The phrase “in the dock” is an idiomatic expression that means someone or something is being subjected to examination or trial. It is a British expression, more commonly used in the United Kingdom than in the United States. The origin of the phrase is rooted in the traditional layout of the English courtroom.
In the United States, the defendant and his or her legal counsel sit at a table across from the judge and to one side of the plaintiff or prosecutor. This is part of American tradition, intended to show the two sides as symbolically equal before the eyes of the law and to allow the defendant to see the witnesses against him or her. In Britain, however, the defendant sits in an enclosed area on the opposite side of the judge from the witness stand. This enclosed area, symbolically keeping the defendant in custody during the trial, is known as the dock, possibly stemming from the obsolete Flemish word docke meaning "cage." The defendant in an English criminal trial is therefore physically and literally in the dock.
From this literal basis, the expression "in the dock" has broadened in its usage to include situations metaphorically similar to being a defendant in a criminal trial. A company being audited by the government for a suspected business misdealing, a husband attempting to convince his wife that he has been faithful, or a new drug being considered for approval by Britain’s Medicines and Healthcare Regulatory Agency (MHRA) could all be metaphorically described as being in the dock.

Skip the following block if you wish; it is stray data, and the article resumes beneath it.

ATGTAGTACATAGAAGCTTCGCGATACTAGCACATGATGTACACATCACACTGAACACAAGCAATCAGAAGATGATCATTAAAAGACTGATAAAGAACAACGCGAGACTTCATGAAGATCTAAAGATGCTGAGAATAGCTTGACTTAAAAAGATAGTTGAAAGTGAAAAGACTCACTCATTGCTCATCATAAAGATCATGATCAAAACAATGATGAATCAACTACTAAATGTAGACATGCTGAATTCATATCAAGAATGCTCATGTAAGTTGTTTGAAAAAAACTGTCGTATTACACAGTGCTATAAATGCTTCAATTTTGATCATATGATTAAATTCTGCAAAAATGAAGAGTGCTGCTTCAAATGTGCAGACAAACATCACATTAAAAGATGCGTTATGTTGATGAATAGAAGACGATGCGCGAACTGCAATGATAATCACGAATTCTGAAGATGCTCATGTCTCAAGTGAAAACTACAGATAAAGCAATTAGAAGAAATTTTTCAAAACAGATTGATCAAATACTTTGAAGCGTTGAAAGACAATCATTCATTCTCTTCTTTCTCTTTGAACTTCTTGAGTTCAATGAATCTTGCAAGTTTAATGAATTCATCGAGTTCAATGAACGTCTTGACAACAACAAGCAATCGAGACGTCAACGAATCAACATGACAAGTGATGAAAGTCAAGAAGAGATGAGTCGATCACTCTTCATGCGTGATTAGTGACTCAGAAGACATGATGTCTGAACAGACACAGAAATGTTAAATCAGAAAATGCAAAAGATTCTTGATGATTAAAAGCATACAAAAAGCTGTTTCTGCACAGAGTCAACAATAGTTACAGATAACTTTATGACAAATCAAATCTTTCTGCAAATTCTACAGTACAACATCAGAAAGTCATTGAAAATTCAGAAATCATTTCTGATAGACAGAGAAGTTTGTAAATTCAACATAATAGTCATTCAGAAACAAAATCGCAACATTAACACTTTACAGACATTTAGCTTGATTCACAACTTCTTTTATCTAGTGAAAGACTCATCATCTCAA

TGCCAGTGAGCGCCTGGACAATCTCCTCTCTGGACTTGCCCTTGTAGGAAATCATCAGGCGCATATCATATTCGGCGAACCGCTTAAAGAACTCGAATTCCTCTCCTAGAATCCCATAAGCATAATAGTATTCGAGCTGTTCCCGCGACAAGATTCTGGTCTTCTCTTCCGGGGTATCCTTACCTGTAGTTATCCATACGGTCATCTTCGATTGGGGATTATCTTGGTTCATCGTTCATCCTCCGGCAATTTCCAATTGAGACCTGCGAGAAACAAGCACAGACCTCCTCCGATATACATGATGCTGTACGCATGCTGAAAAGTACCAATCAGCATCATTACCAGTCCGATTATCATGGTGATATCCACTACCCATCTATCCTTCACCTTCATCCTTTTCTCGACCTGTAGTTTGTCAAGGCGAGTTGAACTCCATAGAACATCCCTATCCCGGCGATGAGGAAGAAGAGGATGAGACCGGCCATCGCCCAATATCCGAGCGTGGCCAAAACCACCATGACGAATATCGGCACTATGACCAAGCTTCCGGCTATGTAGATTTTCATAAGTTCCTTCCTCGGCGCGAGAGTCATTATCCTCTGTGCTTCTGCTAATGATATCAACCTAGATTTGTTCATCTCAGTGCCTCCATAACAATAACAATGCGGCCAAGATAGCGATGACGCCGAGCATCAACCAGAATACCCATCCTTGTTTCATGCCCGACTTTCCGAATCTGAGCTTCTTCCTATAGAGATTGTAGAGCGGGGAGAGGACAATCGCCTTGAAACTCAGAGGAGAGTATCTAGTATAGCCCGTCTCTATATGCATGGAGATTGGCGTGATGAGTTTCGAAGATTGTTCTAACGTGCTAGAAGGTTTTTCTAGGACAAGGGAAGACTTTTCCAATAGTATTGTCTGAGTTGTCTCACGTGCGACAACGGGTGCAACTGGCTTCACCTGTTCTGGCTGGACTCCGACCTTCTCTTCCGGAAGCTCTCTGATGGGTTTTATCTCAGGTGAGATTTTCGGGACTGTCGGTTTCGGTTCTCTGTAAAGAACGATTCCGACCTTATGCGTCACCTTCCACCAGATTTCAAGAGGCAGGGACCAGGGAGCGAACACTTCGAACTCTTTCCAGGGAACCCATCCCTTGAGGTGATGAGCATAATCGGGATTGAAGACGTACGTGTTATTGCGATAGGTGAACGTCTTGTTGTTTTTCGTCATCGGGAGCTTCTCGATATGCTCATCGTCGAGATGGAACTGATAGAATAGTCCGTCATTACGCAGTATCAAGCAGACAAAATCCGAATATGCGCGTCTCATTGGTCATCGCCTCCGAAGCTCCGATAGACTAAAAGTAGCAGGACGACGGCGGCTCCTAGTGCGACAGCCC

The phrase “in the dock” is also an excellent example of the confusing difference between idiom and metaphor. An idiom is generally defined as an expression in which the meaning as a whole cannot be derived from the meanings of its component words, such as in “I’m down with that,” meaning “I agree.” A metaphor is a comparison in which one item is said to be another very different item in order to suggest a likeness, such as “That lawyer is a real shark.” Technically, the phrase “in the dock” is more a metaphor than idiom, suggesting someone’s situation is equivalent to that of a defendant on trial. For the American English speaker, who is likely unfamiliar with the courtroom definition of the word "dock," the phrase truly is an idiom in which the meaning seems unconnected to the meanings of its component words.